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Trinity employees and their families can attend EGCC tuition-free | News, Sports, Jobs


MAKING EDUCATION ACCESSIBLE – Leaders of Trinity Health System and Eastern Gateway Community College on Thursday signed a memorandum of understanding allowing all Trinity staff and their dependents to enroll in the school free of charge. schooling. Participating were, left to right; Brent Mollek, Vice President of Human Resources for Trinity; Matt Grimshaw, President and CEO of Trinity; Michael Geoghegan, President of the EGCC; and Arthur Daly, EGCC senior vice president and chief development officer. –Warren Scott

STEUBENVILLE β€” Leaders of Trinity Health System and Eastern Gateway Community College on Thursday reached an agreement that will allow thousands of the health care organization’s employees and their dependents to enroll in school without tuition.

Matt Grimshaw, President and CEO of Trinity; said the move will make available to nearly 2,000 full-time and part-time employees of Trinity Hospital and various medical practices, as well as approximately 3,000 dependents, regardless of location residency, additional training.

“It really allows us to cast a wider net,” said Grimshaw, who explained that the arrangement will encourage Trinity staff to continue training much-needed workers such as physician assistants, phlebotomists, respiratory therapists and pharmacy technicians.

He said it was not the first collaboration between the school and Trinity, which runs its nursing school at EGCC.

Grimshaw said he and others at Trinity would like to see staff take additional healthcare training, but noted they may also seek degrees or certifications in other areas where workers are in high demand locally. , such as commercial drivers.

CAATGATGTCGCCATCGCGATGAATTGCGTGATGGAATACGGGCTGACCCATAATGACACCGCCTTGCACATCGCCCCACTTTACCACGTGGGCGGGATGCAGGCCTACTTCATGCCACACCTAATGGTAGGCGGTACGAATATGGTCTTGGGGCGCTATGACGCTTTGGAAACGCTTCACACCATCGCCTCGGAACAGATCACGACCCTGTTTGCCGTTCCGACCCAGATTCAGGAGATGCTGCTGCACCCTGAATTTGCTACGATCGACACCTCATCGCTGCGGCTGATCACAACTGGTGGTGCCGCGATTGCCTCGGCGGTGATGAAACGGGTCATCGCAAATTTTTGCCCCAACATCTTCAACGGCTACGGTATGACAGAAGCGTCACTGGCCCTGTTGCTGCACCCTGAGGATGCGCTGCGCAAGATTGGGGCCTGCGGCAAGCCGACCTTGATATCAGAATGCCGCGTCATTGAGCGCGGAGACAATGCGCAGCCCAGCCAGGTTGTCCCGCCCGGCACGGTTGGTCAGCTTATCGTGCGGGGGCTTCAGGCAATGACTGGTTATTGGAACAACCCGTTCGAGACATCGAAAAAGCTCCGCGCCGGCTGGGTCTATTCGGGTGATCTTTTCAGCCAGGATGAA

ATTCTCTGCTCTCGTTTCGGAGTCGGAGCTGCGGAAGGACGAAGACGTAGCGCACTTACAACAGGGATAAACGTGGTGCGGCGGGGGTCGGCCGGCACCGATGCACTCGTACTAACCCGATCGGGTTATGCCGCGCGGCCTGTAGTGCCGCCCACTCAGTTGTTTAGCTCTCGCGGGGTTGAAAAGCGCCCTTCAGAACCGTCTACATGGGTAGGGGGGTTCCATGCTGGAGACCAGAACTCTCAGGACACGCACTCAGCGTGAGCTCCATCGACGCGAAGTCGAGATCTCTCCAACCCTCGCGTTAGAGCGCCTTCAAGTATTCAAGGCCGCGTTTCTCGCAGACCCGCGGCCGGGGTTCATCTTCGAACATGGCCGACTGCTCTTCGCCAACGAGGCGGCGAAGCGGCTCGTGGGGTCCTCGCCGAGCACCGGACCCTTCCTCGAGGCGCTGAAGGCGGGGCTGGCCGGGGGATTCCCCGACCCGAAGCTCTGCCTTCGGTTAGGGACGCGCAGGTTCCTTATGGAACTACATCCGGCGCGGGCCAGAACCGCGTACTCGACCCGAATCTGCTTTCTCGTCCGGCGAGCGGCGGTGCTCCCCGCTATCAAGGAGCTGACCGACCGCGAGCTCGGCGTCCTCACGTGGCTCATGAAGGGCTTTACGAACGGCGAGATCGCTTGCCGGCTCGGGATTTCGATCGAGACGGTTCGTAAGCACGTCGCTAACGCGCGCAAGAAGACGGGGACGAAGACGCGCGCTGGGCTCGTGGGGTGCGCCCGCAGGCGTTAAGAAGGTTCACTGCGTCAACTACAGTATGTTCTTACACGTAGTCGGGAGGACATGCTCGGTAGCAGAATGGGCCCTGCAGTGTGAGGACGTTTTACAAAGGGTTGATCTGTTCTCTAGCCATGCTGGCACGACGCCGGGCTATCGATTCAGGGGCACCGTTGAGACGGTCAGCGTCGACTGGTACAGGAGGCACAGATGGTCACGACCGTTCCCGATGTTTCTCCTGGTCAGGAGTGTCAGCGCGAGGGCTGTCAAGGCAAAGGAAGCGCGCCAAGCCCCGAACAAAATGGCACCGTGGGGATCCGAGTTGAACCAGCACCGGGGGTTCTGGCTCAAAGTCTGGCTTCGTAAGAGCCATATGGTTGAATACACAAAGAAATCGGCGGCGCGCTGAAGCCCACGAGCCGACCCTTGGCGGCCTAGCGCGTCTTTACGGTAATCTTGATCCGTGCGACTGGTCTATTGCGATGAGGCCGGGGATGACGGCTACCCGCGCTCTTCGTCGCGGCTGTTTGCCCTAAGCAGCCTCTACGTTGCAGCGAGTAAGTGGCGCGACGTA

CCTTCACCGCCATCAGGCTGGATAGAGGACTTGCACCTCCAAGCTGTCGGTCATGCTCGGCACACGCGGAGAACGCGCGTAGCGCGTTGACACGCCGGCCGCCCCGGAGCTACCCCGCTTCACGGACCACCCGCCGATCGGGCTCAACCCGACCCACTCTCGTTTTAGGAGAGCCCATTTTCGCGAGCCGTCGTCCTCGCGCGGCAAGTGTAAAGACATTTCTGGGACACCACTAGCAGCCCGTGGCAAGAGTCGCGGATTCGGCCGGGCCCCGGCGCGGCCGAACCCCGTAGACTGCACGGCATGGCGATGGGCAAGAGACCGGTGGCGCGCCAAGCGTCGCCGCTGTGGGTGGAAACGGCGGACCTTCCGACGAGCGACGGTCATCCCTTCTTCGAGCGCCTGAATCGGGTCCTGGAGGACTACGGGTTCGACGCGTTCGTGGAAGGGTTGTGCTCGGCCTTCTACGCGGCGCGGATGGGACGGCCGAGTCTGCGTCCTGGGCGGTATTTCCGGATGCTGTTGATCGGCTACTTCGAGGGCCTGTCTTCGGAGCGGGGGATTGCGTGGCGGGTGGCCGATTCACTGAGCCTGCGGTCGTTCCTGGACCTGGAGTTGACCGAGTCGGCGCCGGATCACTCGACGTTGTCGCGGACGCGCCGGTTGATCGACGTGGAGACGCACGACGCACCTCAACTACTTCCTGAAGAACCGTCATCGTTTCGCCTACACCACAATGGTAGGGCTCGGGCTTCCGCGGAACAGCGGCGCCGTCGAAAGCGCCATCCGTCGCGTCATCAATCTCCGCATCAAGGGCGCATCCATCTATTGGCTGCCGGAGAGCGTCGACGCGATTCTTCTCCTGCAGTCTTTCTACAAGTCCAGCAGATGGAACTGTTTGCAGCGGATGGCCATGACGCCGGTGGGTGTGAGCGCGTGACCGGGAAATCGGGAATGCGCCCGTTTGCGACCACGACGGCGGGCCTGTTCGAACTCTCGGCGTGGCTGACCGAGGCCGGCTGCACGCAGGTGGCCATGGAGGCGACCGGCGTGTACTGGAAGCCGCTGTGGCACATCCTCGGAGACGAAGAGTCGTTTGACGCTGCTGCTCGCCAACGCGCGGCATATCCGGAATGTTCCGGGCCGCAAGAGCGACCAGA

He said as a result, Trinity will help keep Ohio Valley residents from leaving the area for work, supporting regional growth.

“I believe this is the start of something big,” said Grimshaw, who confirmed Trinity staff will be eligible in time for summer registration.

EGCC Chairman Michael Geoghegan said Trinity remains a major local employer, but at the height of the pandemic it had struggled to maintain staffing levels and the new incentive will help ensure that the health system has the qualified personnel necessary to meet the needs of the next 20. years.

He said among the staff who sat down to brainstorm ideas for addressing the shortage was Tracy Miller, director of EGCC’s medical assistance program.

β€œIt is his vision that has brought us here today,” said Geoghegan.

He added that he was happy that EGCC could make education available to members of the community who otherwise could not afford it.

He said that although many university graduates find it difficult to repay their student loans in some cases because they have not been able to find work in their chosen fields, EGCC has partnered with Trinity and d others to make training financially accessible to professions in demand.



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